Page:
The ICO Gives Publishers 30 Days to Fix Their Cookie Consent Mechanisms

Tim Cross 22 November, 2023 

Some of the UK’s most visited websites run cookie consent notifications which aren’t compliant with data protection laws, according to the Information Commissioner’s Office, the UK’s data protection authority. And the ICO says it intends to start cracking down on this behaviour, giving publishers 30 days to make changes and warning that they face enforcement action if they don’t comply.

When the European Union’s General Data Protection Regulation (GDPR) came into force in 2018, it imposed stricter rules on getting individuals’ consent in order to collect and process their personal data, which applies to use of cookies within web browsers. And while the UK is no longer part of the EU, these same principles remain enshrined in the UK’s data protection laws.

For example under these rules, users must formally opt-in to have their data collected and processed, with informed consent over how their data will be used. And for advertising cookies, it must be equally easy for users to “reject all” as it is to “accept all”.

But some major publishers are still not compliant with these principles, despite the fact that they’ve been legally required for over five years. The ICO says it has now written to companies running some of the UK’s most visited websites and set out its concerns, giving those websites 30 days to comply with the law.

“Our research shows that many people are concerned about companies using their personal information to target them with ads without their consent,” said Stephen Almond, the ICO’s executive director of regulatory risk. “Gambling addicts may be targeted with betting offers based on their browsing record, women may be targeted with distressing baby adverts shortly after miscarriage and someone exploring their sexuality may be presented with ads that disclose their sexual orientation. Many of the biggest websites have got this right. We’re giving companies who haven’t managed that yet a clear choice: make the changes now, or face the consequences.”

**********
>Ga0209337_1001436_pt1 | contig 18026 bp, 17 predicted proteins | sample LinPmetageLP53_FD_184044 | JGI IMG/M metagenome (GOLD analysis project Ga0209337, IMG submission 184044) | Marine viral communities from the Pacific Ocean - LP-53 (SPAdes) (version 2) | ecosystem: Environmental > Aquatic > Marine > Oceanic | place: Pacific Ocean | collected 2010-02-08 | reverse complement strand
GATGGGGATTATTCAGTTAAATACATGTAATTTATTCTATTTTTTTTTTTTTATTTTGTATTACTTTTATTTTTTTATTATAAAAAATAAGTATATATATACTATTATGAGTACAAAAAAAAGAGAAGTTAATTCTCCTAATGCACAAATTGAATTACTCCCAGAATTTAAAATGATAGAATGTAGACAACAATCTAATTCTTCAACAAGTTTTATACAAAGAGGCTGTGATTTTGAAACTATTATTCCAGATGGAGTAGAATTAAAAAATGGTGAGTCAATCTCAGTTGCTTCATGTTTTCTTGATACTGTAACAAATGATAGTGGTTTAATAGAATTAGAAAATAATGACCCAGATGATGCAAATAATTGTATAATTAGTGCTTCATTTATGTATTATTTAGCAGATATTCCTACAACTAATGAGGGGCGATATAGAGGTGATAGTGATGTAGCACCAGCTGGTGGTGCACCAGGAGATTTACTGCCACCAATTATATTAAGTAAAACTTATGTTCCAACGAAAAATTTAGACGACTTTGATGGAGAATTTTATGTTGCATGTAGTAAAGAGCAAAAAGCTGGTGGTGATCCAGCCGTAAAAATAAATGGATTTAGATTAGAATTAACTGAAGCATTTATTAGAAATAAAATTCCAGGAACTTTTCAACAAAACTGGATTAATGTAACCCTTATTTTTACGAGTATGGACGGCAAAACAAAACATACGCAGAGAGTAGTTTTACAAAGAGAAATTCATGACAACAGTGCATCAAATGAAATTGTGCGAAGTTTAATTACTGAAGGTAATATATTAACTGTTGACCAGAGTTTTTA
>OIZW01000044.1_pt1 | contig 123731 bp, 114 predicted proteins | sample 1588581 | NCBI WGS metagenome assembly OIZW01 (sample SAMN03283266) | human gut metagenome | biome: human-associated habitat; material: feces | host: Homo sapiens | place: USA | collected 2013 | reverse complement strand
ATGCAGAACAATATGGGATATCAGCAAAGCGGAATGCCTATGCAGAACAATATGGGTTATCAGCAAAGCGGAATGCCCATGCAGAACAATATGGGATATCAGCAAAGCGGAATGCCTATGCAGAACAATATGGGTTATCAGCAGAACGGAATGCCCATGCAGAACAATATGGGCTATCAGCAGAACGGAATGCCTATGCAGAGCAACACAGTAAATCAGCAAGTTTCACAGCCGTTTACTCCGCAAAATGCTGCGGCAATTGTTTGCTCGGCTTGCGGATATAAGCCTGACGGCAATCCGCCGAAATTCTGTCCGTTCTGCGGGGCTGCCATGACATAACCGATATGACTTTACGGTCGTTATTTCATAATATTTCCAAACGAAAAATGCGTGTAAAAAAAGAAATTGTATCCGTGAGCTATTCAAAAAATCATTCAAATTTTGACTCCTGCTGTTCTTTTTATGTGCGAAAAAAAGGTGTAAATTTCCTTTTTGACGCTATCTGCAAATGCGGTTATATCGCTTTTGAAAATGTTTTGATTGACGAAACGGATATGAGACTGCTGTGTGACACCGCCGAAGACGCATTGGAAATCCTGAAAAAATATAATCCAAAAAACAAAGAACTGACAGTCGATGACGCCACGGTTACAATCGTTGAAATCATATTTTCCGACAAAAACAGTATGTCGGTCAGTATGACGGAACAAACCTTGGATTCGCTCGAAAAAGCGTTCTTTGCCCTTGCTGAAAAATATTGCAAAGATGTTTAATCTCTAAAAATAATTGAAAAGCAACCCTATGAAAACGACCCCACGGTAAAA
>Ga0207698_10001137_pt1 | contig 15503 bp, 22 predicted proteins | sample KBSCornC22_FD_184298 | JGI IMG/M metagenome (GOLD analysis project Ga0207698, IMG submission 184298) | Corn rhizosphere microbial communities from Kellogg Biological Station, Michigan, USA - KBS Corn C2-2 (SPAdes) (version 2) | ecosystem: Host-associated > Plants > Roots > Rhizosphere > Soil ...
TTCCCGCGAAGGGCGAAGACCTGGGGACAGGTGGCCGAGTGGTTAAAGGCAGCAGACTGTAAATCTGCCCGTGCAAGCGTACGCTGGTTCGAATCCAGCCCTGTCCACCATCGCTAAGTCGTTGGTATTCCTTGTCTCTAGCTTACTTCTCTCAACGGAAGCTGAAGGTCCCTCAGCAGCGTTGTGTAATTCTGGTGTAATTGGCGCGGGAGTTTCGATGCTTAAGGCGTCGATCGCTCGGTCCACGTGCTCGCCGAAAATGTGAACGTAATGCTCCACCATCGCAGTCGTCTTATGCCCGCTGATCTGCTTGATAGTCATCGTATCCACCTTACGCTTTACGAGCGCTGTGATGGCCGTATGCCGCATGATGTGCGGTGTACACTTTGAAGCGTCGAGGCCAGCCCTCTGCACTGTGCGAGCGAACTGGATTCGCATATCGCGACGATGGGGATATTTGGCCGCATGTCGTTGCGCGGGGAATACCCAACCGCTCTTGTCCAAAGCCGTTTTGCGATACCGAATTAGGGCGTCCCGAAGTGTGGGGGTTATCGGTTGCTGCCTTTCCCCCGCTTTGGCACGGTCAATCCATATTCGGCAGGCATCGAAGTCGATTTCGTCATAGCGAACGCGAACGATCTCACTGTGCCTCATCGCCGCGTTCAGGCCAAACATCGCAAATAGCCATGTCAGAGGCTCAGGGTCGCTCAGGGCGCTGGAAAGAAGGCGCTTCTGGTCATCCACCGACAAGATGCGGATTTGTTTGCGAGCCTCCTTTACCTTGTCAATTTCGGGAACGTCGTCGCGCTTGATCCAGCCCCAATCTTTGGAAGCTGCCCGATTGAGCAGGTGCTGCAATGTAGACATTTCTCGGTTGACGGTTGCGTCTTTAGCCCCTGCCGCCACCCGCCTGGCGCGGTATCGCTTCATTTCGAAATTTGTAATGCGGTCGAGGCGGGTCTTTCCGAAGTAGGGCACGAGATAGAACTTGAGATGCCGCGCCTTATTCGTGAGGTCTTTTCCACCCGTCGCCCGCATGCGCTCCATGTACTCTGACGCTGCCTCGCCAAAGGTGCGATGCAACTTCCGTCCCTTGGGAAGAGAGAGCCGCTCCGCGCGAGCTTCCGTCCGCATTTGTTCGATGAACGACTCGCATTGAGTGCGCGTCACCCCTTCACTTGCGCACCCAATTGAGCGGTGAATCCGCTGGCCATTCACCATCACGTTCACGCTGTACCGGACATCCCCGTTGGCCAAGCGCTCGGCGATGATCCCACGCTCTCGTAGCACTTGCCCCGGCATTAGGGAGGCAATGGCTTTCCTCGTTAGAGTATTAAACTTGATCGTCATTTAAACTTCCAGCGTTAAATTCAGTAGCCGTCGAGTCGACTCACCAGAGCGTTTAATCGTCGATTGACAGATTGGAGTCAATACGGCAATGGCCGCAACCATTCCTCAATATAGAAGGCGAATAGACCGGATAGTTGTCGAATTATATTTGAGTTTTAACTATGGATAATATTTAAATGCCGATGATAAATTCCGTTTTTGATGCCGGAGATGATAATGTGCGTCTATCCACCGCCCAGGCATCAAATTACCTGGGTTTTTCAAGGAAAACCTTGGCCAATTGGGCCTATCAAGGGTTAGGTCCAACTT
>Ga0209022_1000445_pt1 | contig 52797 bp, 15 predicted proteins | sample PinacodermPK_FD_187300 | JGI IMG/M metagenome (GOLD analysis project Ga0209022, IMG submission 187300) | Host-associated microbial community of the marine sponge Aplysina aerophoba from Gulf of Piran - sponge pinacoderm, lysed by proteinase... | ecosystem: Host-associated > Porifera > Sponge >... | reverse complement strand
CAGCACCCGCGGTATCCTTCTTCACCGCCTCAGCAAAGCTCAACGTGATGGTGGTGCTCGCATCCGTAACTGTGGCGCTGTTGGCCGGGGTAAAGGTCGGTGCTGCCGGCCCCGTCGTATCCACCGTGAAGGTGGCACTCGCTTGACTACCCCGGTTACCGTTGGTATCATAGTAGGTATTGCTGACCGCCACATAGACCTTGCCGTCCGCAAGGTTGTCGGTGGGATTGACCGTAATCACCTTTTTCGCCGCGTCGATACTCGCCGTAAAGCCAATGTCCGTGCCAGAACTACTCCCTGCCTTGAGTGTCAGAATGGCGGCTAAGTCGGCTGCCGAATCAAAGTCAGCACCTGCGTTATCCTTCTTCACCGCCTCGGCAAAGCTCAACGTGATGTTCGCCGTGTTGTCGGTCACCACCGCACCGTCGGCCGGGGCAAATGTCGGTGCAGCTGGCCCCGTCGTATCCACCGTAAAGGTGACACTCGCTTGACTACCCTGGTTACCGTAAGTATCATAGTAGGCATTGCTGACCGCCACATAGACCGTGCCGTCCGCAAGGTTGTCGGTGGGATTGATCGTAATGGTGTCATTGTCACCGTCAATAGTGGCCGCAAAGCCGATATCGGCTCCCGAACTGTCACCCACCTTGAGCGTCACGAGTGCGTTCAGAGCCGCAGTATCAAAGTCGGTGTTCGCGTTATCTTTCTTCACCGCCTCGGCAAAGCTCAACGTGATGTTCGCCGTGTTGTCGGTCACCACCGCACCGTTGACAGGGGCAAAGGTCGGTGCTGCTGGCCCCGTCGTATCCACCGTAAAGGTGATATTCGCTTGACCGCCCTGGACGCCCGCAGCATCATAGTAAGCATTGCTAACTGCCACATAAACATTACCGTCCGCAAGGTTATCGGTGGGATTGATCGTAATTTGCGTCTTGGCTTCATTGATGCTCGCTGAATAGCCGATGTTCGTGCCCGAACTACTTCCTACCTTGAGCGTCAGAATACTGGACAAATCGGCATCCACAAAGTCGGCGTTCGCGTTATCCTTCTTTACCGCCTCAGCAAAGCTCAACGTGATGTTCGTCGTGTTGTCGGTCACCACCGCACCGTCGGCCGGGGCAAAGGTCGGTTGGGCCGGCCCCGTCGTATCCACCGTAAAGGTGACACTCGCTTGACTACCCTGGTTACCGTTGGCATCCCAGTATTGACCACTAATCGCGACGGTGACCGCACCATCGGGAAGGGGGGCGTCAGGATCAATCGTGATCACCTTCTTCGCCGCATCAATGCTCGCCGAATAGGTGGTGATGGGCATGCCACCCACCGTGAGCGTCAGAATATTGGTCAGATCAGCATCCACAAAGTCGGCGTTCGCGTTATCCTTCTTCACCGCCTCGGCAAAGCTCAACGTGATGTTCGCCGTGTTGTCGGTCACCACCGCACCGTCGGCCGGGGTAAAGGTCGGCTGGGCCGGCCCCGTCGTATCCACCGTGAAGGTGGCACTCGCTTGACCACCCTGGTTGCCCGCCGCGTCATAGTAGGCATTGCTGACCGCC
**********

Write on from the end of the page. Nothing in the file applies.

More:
The ICO will provide an update in January, which will include details of any companies which have not taken action.

Training wheels coming off

When GDPR first came into force, some in the industry were concerned that we’d see immediate widespread crackdowns across the industry, with non-compliant publishers and ad tech companies handed heavy fines.

But the ICO said from the off that it wanted to work with the industry, giving companies time to understand their obligations under the UK’s new data laws and to get their houses in order. The GDPR is, after all, a wide-ranging piece of legislation which affects a huge number of industries, not just media and advertising. Understanding compliance is not easy. And the ICO indicated it wasn’t looking to catch out companies which were accidentally non-compliant.

Now however, the training wheels are coming off. The ICO has hosted guidance specifically around cookie consent notifications for a long time, outlining the dos and don’ts. Despite this, many remain non-compliant.

For example, as stated above, publishers must make it equally easy for users to reject all advertising cookies as it is to accept all. This means that both options should be equally visible and accessible within a consent mechanism. But many publishers still run consent boxes where the first page lets users either ‘accept all’ or ‘customise privacy settings’ (or something along those lines). The ‘reject all’ option then becomes visible once the user has chosen to customise their settings – meaning it’s harder to ‘reject all’ than ‘accept all’.

This sort of practice is perhaps still widespread partly because there hasn’t been much in the way of enforcement against it. And thus, publishers have been reluctant to implement these measures, and likely cut down the amount of data collection they can do, when there’s no punishment for not complying. With the ICO now threatening enforcement, we’re likely to finally see significant change.

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About the Author:

Tim Cross is Assistant Editor at VideoWeek.
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